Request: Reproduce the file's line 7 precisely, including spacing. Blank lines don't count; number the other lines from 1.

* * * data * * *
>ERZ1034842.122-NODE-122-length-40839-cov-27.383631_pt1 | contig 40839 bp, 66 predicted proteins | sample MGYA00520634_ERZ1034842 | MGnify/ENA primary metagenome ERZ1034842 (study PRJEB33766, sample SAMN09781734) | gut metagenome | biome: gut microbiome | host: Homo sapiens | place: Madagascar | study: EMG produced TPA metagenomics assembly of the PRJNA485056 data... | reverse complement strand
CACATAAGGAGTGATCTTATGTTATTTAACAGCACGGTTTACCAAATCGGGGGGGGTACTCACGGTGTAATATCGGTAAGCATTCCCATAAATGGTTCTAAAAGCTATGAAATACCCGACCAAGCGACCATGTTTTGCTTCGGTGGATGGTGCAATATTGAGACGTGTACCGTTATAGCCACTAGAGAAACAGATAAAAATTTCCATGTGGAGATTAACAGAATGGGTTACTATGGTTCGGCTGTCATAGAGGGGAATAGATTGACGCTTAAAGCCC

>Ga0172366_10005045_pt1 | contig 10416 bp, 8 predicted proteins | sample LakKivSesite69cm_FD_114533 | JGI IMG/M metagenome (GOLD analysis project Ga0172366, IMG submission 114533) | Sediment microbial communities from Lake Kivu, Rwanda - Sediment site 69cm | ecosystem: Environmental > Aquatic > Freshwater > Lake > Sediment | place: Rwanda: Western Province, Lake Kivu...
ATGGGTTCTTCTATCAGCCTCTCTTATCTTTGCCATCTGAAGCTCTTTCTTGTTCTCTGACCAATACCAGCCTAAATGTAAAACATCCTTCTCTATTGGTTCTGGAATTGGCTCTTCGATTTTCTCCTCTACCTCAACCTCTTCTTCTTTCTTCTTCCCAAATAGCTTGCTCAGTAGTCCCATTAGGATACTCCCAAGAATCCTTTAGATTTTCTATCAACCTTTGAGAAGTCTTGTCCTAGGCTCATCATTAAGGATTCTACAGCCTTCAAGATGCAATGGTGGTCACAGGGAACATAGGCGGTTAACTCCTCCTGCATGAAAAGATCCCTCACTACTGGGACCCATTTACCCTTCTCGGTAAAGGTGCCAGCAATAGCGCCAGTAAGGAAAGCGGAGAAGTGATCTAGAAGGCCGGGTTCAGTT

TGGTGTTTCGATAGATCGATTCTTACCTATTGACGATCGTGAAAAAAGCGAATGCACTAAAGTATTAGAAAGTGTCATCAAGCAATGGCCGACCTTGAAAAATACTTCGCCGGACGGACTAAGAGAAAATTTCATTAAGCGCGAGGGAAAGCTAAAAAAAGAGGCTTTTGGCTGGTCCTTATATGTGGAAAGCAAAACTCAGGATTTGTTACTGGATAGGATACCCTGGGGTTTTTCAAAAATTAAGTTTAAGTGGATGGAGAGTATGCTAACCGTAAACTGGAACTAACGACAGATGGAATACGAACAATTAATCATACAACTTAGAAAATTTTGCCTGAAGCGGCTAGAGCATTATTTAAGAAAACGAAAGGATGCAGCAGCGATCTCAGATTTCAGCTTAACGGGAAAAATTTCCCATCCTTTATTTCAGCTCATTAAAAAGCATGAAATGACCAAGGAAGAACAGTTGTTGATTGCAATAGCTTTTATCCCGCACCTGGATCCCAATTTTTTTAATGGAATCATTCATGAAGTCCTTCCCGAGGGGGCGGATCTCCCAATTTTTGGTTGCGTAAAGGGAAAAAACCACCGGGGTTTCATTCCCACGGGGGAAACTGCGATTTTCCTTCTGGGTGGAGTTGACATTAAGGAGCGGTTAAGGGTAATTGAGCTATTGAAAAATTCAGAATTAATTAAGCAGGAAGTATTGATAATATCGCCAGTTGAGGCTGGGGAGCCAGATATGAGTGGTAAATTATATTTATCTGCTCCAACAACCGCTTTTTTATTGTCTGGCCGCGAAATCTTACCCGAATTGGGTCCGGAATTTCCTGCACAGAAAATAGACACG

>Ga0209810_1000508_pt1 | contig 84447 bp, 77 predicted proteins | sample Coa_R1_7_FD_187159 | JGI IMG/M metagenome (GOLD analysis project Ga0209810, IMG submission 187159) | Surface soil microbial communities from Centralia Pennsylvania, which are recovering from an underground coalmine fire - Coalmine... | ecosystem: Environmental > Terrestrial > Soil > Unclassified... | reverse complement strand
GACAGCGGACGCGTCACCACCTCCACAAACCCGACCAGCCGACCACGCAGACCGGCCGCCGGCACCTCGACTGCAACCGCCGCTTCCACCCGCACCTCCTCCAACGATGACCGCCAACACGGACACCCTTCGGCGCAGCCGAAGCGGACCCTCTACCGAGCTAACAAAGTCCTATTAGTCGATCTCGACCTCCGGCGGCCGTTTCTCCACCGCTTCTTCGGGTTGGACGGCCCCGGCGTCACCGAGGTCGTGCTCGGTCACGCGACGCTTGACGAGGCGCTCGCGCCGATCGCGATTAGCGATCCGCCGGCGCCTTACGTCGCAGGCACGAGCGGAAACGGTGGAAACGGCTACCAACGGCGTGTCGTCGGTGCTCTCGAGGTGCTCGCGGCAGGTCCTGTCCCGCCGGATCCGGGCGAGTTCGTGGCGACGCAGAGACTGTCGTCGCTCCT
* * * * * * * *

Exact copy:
GACAGCGGACGCGTCACCACCTCCACAAACCCGACCAGCCGACCACGCAGACCGGCCGCCGGCACCTCGACTGCAACCGCCGCTTCCACCCGCACCTCCTCCAACGATGACCGCCAACACGGACACCCTTCGGCGCAGCCGAAGCGGACCCTCTACCGAGCTAACAAAGTCCTATTAGTCGATCTCGACCTCCGGCGGCCGTTTCTCCACCGCTTCTTCGGGTTGGACGGCCCCGGCGTCACCGAGGTCGTGCTCGGTCACGCGACGCTTGACGAGGCGCTCGCGCCGATCGCGATTAGCGATCCGCCGGCGCCTTACGTCGCAGGCACGAGCGGAAACGGTGGAAACGGCTACCAACGGCGTGTCGTCGGTGCTCTCGAGGTGCTCGCGGCAGGTCCTGTCCCGCCGGATCCGGGCGAGTTCGTGGCGACGCAGAGACTGTCGTCGCTCCT